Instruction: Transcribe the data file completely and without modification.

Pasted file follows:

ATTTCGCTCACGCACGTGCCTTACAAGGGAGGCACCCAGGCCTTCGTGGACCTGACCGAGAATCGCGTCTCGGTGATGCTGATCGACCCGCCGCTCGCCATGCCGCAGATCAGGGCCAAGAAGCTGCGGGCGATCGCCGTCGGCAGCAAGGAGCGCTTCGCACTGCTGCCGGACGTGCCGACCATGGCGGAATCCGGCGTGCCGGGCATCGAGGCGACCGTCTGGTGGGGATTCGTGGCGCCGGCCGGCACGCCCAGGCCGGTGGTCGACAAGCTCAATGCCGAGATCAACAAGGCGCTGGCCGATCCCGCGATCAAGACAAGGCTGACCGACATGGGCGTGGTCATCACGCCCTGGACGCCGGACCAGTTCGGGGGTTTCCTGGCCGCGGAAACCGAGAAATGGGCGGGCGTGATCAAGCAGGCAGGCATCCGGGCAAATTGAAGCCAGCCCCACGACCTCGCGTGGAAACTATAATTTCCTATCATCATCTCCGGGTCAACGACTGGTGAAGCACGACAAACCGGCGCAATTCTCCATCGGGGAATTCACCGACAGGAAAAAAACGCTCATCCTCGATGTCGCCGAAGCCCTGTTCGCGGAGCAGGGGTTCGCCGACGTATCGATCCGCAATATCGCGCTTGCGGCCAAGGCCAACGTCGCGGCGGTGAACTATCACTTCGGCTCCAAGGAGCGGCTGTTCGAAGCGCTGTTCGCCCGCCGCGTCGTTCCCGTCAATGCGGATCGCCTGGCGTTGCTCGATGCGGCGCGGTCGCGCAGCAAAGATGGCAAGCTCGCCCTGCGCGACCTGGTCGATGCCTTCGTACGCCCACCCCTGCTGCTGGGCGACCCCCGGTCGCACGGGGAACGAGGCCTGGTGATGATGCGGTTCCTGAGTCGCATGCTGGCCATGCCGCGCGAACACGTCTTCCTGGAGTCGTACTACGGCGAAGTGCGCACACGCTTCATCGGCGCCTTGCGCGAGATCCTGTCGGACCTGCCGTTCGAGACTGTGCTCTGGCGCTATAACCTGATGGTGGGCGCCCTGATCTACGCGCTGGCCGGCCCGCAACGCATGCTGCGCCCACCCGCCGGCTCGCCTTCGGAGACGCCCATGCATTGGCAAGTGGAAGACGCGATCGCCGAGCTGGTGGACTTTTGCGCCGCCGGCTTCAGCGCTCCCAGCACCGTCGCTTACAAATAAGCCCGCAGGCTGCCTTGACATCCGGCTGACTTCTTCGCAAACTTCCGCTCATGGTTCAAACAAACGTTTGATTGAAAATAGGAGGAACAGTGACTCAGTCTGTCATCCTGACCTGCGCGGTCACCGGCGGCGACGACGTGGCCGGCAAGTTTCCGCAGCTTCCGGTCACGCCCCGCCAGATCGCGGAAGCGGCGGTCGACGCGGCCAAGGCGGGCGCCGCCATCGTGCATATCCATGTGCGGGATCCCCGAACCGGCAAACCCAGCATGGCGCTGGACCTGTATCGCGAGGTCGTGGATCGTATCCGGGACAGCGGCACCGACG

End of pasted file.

ATTTCGCTCACGCACGTGCCTTACAAGGGAGGCACCCAGGCCTTCGTGGACCTGACCGAGAATCGCGTCTCGGTGATGCTGATCGACCCGCCGCTCGCCATGCCGCAGATCAGGGCCAAGAAGCTGCGGGCGATCGCCGTCGGCAGCAAGGAGCGCTTCGCACTGCTGCCGGACGTGCCGACCATGGCGGAATCCGGCGTGCCGGGCATCGAGGCGACCGTCTGGTGGGGATTCGTGGCGCCGGCCGGCACGCCCAGGCCGGTGGTCGACAAGCTCAATGCCGAGATCAACAAGGCGCTGGCCGATCCCGCGATCAAGACAAGGCTGACCGACATGGGCGTGGTCATCACGCCCTGGACGCCGGACCAGTTCGGGGGTTTCCTGGCCGCGGAAACCGAGAAATGGGCGGGCGTGATCAAGCAGGCAGGCATCCGGGCAAATTGAAGCCAGCCCCACGACCTCGCGTGGAAACTATAATTTCCTATCATCATCTCCGGGTCAACGACTGGTGAAGCACGACAAACCGGCGCAATTCTCCATCGGGGAATTCACCGACAGGAAAAAAACGCTCATCCTCGATGTCGCCGAAGCCCTGTTCGCGGAGCAGGGGTTCGCCGACGTATCGATCCGCAATATCGCGCTTGCGGCCAAGGCCAACGTCGCGGCGGTGAACTATCACTTCGGCTCCAAGGAGCGGCTGTTCGAAGCGCTGTTCGCCCGCCGCGTCGTTCCCGTCAATGCGGATCGCCTGGCGTTGCTCGATGCGGCGCGGTCGCGCAGCAAAGATGGCAAGCTCGCCCTGCGCGACCTGGTCGATGCCTTCGTACGCCCACCCCTGCTGCTGGGCGACCCCCGGTCGCACGGGGAACGAGGCCTGGTGATGATGCGGTTCCTGAGTCGCATGCTGGCCATGCCGCGCGAACACGTCTTCCTGGAGTCGTACTACGGCGAAGTGCGCACACGCTTCATCGGCGCCTTGCGCGAGATCCTGTCGGACCTGCCGTTCGAGACTGTGCTCTGGCGCTATAACCTGATGGTGGGCGCCCTGATCTACGCGCTGGCCGGCCCGCAACGCATGCTGCGCCCACCCGCCGGCTCGCCTTCGGAGACGCCCATGCATTGGCAAGTGGAAGACGCGATCGCCGAGCTGGTGGACTTTTGCGCCGCCGGCTTCAGCGCTCCCAGCACCGTCGCTTACAAATAAGCCCGCAGGCTGCCTTGACATCCGGCTGACTTCTTCGCAAACTTCCGCTCATGGTTCAAACAAACGTTTGATTGAAAATAGGAGGAACAGTGACTCAGTCTGTCATCCTGACCTGCGCGGTCACCGGCGGCGACGACGTGGCCGGCAAGTTTCCGCAGCTTCCGGTCACGCCCCGCCAGATCGCGGAAGCGGCGGTCGACGCGGCCAAGGCGGGCGCCGCCATCGTGCATATCCATGTGCGGGATCCCCGAACCGGCAAACCCAGCATGGCGCTGGACCTGTATCGCGAGGTCGTGGATCGTATCCGGGACAGCGGCACCGACG